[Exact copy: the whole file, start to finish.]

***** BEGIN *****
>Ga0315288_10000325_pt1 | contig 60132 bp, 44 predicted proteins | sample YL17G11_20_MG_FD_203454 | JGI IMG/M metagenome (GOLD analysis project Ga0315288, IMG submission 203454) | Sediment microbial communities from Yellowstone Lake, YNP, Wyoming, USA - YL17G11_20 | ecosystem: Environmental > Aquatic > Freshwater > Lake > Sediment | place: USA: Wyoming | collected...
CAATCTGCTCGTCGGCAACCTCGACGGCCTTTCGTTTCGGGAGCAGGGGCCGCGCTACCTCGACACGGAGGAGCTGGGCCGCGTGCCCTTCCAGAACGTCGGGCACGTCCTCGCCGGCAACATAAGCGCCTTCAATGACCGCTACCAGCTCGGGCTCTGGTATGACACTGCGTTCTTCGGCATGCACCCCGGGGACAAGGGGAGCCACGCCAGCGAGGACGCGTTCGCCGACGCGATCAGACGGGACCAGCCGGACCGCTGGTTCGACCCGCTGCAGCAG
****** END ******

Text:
>Ga0315288_10000325_pt1 | contig 60132 bp, 44 predicted proteins | sample YL17G11_20_MG_FD_203454 | JGI IMG/M metagenome (GOLD analysis project Ga0315288, IMG submission 203454) | Sediment microbial communities from Yellowstone Lake, YNP, Wyoming, USA - YL17G11_20 | ecosystem: Environmental > Aquatic > Freshwater > Lake > Sediment | place: USA: Wyoming | collected...
CAATCTGCTCGTCGGCAACCTCGACGGCCTTTCGTTTCGGGAGCAGGGGCCGCGCTACCTCGACACGGAGGAGCTGGGCCGCGTGCCCTTCCAGAACGTCGGGCACGTCCTCGCCGGCAACATAAGCGCCTTCAATGACCGCTACCAGCTCGGGCTCTGGTATGACACTGCGTTCTTCGGCATGCACCCCGGGGACAAGGGGAGCCACGCCAGCGAGGACGCGTTCGCCGACGCGATCAGACGGGACCAGCCGGACCGCTGGTTCGACCCGCTGCAGCAG